2003 - Innovative Alternative for Wetlands Restoration

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Transport and distribution of Dredged material by large Hovercraft. This has pertained to a couple of areas in Alaska and occasionally in the continental US.

INNOVATIVE ALTERNATIVE FOR WETLANDS RESTORATION: TRANSPORT AND DISTRIBUTION OF DREDGED MATERIAL BY LARGE HOVERCRAFT

Trudy J. Olin, Michael R. Palermo, Anthony C. Gibson
Environmental Laboratory
US Army Engineer Waterways Experiment Station
Vicksburg, MS 39180

Abstract

Thin layer placement of dredged material in wetlands areas has been proposed as a viable disposal alternative that could address the need for sediment and nutrient resources for deteriorating wetlands. The focus of this study addresses the technical and economic feasibility of a conceptual "hoverbarge" as a transport mechanism for dredged material nourishment of wetlands.

Transport and distribution of dredged material in coastal wetlands is motivated by the need to address severe and ongoing losses due to subsidence and impacts of anthropogenic activities. Hovercraft have been proposed as an environmentally sensitive transport alternative. The scope of the study was constrained by limited available data pertaining to environmental effects of hovercraft traffic on wetlands and lack of actual performance and cost data.

Environmental Effects

Studies of the impact of hovercraft on wetland soils and vegetation are limited but generally seem to indicate that effects are minimal and temporary, except under certain circumstances (Planning Systems Inc. 1984). However, the effects of continuous operation over a restricted area has not been evaluated.

Technical and Economic Feasibility

Technical Feasibility. At the time of this study, a hoverbarge prototype had not been developed. The technical feasibility of hovercraft transport of dredged material into wetlands was evaluated based on identifiable technical issues, status of the current technology, necessary physical and operational modifications, and potential interfaces with dredging operations. The principal technical issues include: load capacity, stability, loading/offloading operations, performance, and environmental considerations.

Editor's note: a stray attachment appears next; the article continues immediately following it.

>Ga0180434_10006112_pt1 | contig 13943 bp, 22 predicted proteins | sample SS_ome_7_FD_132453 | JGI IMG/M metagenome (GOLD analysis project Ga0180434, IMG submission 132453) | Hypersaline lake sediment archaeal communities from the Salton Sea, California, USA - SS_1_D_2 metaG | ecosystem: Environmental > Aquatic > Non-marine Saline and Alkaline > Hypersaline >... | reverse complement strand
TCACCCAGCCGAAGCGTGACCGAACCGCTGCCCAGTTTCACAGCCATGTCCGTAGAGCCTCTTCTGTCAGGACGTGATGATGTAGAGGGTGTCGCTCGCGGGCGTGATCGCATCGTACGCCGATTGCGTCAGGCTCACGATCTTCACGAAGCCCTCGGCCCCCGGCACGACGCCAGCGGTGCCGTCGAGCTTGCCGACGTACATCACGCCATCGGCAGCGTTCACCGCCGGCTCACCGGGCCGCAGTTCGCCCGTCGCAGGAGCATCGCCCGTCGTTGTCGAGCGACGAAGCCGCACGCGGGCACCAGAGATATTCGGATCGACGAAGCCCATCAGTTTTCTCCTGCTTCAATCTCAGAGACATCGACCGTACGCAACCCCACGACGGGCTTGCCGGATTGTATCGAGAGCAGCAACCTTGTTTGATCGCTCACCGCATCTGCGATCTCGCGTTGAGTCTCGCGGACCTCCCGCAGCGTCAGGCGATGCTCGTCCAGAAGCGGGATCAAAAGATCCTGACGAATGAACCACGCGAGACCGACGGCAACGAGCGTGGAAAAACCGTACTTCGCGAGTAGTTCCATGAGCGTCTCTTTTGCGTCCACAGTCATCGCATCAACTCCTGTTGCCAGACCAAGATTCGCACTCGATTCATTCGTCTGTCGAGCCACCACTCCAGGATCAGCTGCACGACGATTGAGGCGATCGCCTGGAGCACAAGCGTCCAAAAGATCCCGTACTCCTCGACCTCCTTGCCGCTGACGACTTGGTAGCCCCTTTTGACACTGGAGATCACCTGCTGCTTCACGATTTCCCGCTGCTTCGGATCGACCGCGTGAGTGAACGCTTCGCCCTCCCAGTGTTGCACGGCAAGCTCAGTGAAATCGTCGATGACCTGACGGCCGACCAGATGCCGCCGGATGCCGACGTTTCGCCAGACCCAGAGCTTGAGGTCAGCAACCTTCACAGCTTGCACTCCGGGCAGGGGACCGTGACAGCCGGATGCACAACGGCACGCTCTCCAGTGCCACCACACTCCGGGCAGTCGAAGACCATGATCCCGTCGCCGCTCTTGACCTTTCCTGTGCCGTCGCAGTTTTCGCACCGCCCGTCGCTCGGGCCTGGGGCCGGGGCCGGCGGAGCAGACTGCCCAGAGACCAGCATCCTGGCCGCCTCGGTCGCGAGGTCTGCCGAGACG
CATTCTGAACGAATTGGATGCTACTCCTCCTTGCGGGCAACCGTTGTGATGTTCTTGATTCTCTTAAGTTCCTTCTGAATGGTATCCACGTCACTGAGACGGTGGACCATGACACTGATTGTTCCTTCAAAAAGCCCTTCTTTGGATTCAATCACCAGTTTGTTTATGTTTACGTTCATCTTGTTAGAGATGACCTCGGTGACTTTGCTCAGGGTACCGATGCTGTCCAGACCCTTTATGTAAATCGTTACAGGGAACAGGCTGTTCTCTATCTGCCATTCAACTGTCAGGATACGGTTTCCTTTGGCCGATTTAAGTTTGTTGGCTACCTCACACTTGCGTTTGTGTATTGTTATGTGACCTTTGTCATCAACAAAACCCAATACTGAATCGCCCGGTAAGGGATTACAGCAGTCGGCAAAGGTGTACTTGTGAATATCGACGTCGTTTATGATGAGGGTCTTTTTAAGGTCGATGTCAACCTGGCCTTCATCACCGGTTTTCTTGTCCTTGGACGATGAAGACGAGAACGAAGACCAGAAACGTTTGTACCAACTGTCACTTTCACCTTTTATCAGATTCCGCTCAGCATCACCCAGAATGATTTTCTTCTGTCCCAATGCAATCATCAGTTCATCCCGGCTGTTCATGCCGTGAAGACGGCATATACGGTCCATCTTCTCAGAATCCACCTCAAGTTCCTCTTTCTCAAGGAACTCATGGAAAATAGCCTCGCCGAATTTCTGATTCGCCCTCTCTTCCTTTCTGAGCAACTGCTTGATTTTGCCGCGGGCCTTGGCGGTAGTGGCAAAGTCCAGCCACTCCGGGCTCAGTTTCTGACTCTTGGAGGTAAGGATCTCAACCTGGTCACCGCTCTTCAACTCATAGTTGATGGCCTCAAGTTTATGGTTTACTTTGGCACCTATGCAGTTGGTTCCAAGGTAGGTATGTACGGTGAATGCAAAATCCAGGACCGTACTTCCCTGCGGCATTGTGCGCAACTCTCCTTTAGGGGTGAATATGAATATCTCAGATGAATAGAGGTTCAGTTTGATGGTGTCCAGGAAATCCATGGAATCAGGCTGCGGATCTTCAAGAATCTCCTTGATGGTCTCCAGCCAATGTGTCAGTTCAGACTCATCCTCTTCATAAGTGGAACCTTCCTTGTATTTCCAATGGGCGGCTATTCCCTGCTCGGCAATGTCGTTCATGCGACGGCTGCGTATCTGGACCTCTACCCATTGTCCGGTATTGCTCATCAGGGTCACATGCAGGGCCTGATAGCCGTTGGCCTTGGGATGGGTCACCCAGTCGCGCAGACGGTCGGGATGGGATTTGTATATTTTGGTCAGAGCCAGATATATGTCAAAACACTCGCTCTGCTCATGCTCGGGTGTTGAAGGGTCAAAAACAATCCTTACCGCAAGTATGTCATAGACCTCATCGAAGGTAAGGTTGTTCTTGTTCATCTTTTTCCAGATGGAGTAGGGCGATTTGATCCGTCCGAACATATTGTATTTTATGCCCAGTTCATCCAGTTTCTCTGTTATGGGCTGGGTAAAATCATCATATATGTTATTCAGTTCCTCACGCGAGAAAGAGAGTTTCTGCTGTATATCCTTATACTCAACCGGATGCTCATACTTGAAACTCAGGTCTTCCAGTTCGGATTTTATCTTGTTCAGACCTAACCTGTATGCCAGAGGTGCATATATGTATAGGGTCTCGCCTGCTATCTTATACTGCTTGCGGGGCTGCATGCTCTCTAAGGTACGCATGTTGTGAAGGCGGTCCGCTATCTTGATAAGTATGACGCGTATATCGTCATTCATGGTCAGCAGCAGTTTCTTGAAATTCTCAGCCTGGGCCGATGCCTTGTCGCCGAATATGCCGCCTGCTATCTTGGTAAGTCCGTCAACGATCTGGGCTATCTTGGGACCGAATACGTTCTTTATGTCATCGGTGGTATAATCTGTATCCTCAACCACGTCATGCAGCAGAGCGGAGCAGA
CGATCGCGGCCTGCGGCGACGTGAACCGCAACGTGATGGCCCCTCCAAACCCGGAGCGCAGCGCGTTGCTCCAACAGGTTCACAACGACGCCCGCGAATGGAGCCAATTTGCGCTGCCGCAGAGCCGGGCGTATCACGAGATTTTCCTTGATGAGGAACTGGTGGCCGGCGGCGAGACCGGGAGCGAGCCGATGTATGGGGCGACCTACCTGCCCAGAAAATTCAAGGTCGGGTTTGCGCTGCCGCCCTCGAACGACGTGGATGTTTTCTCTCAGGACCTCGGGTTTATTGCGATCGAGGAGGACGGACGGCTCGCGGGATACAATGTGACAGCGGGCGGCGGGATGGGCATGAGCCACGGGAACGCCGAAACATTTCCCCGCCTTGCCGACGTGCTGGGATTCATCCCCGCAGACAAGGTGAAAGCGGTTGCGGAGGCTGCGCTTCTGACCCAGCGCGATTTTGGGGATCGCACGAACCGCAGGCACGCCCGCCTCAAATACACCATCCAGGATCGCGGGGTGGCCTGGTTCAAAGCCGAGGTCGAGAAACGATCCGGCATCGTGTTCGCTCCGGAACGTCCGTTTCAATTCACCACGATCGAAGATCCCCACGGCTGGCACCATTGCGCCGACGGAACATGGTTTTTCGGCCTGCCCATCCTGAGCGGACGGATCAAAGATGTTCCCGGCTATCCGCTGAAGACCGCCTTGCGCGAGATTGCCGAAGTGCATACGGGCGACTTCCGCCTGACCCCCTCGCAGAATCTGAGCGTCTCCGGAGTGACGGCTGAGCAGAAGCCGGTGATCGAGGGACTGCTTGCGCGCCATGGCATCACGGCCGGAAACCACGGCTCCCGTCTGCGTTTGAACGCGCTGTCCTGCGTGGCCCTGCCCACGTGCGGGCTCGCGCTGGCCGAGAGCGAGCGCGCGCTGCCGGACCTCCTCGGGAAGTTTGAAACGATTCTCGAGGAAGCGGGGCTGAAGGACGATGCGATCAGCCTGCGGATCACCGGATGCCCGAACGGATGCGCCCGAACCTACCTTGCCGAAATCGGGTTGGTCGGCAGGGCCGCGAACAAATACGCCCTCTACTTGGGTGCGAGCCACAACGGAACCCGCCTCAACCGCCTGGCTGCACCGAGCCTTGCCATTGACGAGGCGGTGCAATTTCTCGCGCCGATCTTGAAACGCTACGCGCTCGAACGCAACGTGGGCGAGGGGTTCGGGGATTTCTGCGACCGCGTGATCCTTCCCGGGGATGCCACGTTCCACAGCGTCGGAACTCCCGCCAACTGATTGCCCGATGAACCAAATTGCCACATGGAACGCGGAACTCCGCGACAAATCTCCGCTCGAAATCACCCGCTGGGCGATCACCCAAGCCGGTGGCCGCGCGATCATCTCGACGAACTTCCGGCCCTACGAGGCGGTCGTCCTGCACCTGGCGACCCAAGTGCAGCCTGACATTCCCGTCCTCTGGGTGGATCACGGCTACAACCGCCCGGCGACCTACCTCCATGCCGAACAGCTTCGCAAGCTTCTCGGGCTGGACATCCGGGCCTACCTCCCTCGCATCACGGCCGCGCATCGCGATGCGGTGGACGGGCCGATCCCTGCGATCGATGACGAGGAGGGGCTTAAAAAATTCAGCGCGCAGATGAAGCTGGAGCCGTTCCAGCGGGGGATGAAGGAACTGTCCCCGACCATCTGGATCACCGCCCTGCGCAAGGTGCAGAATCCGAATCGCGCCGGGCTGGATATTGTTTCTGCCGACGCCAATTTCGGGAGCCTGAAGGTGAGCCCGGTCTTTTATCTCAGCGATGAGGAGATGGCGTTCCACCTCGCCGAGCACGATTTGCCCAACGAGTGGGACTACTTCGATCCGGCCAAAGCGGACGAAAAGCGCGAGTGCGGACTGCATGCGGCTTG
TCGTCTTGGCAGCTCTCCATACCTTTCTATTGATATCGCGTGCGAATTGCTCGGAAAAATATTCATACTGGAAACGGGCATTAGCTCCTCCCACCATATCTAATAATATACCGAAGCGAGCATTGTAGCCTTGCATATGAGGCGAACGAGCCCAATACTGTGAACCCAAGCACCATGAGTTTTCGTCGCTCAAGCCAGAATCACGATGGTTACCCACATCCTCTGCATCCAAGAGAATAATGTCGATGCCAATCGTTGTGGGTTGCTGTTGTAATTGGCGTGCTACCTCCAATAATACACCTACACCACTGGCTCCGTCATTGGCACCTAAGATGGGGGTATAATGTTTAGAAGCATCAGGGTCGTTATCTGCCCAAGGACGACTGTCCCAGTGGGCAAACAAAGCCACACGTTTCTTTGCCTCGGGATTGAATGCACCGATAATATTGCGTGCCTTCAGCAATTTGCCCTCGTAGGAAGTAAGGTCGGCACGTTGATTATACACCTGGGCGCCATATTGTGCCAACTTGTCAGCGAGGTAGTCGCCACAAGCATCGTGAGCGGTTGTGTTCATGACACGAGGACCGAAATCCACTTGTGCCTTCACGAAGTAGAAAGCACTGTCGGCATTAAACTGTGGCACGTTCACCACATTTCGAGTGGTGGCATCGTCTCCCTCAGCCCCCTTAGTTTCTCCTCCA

The load capacity of hovercraft is limited; currently 75 tons maximum domestically. The maximum feasible payload size is projected to be 300 tons, according to industry experts. A 300 ton payload corresponds to a volume of approximately 247 cuyd, depending upon the material and solids concentration, as compared to the 1500 to 4000 cuyd capacities of conventional barges. Interim storage of sediments would be required because typical dredged material production far exceeds foreseeable utilization rates. The stability of hovercraft in transporting bulk cargo is unknown. Trim and balance problems have been reported under certain conditions. Modifications of the craft to address this concern, as well as to facilitate loading, offloading and distribution of materials, would be required. Operating performance in a low speed, high capacity application has not been demonstrated.

Economic Feasibility. The economic analysis of the hoverbarge concept was based on actual capital and operating costs of military hovercraft, the LCAC and the LACV30, and industry estimates. Because significant differences exist between the proposed hoverbarge prototype existing hovercraft, the cost analysis cannot be considered to be definitive. However, an estimated cost range was established which was compared to pipeline transport, the most economical conventional transport alternative for the volumes and distances projected (Souder, Paul S., Tobias, Leo, Imperial, J.F., Mushal, Frances C. 1978).

Conclusions

From a technical perspective, the hoverbarge concept appears to be viable but the load capacity of hovercraft is limited and the volume of sediments that can be transported is small relative to conventional means of transport. Estimates indicate that due to high capital and operating costs, the use of hovercraft to transport and distribute slurried sediments will be significantly more expensive than other methods available. Environmental justification as a compensating factor has not been adequately demonstrated at this time.

Literature Cited - Planning Systems Incorporated 1984. "Environmental Assessment (EA) for Landing Craft Air Cushion (LCAC) Program at NCSC, Panama City, Florida", PSI Job No. 1293, NCSC Contract No. N61331-84-M- 0127, Naval Coastal Systems Center, Panama City, Florida.
Souder, Paul S., Tobias, Leo, Imperial, J.F., Mushal, Frances C. 1978. "Dredged Material Transport Systems for Inland Disposal and/or Productive Use Concepts", Technical Report D-78-28, General Research Corporation, McLean, Virginia.